A new mask makes all the difference

May 07, 2014  •  1 Comment

I made a new mask for the 120 size negatives. These smallest photos in our collection (well not strictly true, we do have a few hundred thousand 35mm, but not in the historic section) are the hardest for me to handle. They tend to be the last ones I digitise in any box because I avoid them as long as I can. In each box there are dozens of paper bags, each one containing a single frame of film. Typically it is Ilford FP4 (fine grain, high sharpness).

I have investigated the commercial masks sold with scanners like the Epson V700. And there's a generic 120 negative holder from DigitaLIZER and another from Plustek. All of these devices are basically a plastic frame for holding the 120 size negative. Then you pop it on your scanner, turn on the back light and scan away.

I've already made my thoughts on scanners vs camera well known. You get good results with a scanner, but I use a camera for the ultimate in picture quality.

The problem I have with these holders is that the negative is not pressed. There will be micro-wrinkles, warps and bends. In short, the negative is not perfectly flat.

My technique is to mask down the light source to about 200x150mm. I then place the 120 neg on the illuminated glass, cover with a another piece of glass, centre and finally mask with my 120 size cut out. This 3 tier sandwich ensures the negative is flattened perfectly. I focus in as close as I can. The 60mm Macro lens allows me to get close, really close. The end of the lens is just 50mm from the negative. I work at f4.5 and adjust the exposure for maximum contrast. I know serious photographers will be thinking about depth of field, but this isn't a concern for me. My subject is flat, really flat, so there is no depth of field. I've worked this lens from one end to the other and f4.5 is my sweet spot for this type of work.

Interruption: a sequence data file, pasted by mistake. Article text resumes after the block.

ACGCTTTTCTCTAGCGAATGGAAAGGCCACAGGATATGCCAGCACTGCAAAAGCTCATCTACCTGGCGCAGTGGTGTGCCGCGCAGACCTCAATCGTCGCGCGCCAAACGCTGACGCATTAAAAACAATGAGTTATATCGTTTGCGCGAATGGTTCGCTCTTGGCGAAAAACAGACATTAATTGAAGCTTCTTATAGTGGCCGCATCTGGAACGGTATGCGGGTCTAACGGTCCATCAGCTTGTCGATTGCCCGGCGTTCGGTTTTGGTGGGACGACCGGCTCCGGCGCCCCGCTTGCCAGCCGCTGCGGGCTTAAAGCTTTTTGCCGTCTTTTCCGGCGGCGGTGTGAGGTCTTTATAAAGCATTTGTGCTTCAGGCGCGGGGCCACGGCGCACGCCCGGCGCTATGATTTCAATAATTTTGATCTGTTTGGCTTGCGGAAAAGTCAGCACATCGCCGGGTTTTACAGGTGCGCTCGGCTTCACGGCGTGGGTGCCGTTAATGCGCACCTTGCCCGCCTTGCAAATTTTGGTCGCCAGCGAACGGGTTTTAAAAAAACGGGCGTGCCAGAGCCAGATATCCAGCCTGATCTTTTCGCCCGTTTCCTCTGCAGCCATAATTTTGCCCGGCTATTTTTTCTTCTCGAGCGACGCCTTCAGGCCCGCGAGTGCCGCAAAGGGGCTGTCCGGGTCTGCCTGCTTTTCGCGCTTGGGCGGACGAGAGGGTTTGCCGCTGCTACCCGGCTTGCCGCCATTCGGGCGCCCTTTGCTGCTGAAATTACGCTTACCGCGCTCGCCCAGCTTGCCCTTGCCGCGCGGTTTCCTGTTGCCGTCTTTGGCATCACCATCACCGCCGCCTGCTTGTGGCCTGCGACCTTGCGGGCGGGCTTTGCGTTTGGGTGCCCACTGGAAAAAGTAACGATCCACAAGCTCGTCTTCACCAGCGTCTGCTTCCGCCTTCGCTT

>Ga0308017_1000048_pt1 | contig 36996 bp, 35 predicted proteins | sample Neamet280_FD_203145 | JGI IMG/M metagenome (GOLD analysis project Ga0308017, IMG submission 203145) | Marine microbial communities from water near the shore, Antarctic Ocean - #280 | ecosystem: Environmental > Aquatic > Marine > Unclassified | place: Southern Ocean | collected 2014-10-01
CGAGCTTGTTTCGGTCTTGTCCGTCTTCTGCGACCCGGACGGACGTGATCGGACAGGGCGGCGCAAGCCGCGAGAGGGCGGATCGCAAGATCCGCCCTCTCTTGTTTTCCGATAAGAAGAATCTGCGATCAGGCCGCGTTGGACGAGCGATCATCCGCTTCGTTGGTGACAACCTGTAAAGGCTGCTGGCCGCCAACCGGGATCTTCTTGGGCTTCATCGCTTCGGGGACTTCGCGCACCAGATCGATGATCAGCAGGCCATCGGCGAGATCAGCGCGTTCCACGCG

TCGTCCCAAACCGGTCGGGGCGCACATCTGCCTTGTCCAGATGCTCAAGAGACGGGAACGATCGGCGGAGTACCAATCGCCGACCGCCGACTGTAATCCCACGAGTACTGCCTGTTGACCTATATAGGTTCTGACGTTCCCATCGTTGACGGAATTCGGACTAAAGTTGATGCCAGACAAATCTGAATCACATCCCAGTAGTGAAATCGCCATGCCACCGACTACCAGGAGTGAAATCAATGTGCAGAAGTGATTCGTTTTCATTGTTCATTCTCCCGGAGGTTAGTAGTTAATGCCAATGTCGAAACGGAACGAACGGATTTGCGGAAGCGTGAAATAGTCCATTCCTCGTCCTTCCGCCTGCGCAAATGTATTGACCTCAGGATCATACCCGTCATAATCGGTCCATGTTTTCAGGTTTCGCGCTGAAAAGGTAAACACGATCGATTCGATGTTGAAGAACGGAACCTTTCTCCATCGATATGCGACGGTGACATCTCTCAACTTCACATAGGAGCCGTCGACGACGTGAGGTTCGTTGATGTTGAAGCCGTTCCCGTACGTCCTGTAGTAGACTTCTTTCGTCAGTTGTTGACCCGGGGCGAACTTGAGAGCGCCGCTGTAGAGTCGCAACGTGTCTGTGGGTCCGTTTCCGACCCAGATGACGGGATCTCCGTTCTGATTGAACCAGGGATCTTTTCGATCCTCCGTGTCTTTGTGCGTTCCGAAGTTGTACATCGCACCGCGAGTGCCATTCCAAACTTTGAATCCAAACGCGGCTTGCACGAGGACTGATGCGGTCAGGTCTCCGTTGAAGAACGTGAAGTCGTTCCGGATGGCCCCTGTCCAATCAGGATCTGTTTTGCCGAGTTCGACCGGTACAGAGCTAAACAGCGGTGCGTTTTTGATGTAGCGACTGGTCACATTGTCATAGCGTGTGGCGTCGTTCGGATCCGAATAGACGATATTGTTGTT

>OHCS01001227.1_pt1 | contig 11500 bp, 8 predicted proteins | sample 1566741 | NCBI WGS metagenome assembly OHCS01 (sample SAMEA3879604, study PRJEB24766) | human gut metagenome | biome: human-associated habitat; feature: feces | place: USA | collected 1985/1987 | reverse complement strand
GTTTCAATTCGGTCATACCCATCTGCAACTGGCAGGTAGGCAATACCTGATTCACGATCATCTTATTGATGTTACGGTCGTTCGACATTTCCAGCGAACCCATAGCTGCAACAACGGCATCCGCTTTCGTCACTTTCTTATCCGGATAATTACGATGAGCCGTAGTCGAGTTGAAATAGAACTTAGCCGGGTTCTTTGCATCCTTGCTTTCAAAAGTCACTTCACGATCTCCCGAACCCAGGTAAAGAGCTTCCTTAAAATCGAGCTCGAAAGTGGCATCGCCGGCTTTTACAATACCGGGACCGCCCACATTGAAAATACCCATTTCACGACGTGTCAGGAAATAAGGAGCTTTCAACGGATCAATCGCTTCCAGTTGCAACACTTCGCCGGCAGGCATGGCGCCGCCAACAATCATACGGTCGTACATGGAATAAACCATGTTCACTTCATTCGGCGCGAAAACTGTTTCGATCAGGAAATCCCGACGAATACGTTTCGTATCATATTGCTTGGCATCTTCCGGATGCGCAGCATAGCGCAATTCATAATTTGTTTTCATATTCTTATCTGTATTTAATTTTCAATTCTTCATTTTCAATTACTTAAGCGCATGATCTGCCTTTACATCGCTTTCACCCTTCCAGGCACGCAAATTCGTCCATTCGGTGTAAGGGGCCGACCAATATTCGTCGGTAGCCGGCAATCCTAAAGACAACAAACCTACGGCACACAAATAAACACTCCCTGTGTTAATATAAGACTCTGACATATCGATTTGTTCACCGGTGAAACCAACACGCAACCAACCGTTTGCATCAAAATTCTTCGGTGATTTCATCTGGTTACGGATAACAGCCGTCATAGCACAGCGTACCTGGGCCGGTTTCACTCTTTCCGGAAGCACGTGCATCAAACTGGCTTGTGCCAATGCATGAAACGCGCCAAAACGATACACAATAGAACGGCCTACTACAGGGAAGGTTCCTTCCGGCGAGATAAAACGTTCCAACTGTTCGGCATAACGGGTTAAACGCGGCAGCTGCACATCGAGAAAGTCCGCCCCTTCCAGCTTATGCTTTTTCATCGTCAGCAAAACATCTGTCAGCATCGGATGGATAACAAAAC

And Newton rings are not a problem. The first layer of glass is from a gutted scanner - anti-Newton Ring scanner glass. The top layer is 5mm plain glass. For some lucky reason, this combination doesn't seem to give me rings. I absolutely see rings through the eye piece, but not in the captured image.

Oh, I forgot to say, I work in the dark. All the lights are off and the curtains drawn. It isn't a traditional dark room, but the light is severely restricted. I even angle my monitor away from the camera to avoid reflections. Virtually all of the light entering the lens is from the light box, passing through the negative.

I take a series of shots until I am absolutely convinced I have the best exposure. This is then developed into our digital negative.

And there you have it. There's no magic in this, it's just good technique and good equipment. You have to have the right tool for the job, as my late father was fond of saying.

 

Regards,

John Stephenson

 

 


Comments

1.Michael(non-registered)
Sounds good to me! Just do not forgot to apply for a patent of this studio setup, before Amazon does :)
http://www.digitaltrends.com/photography/amazon-awarded-questionable-studio-lighting-patent/#!Z1ZDS
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The Beatties Studio blog will provide some behind the scenes information on the studio, the collection of historic old Tasmanian photographs and the digitising process.

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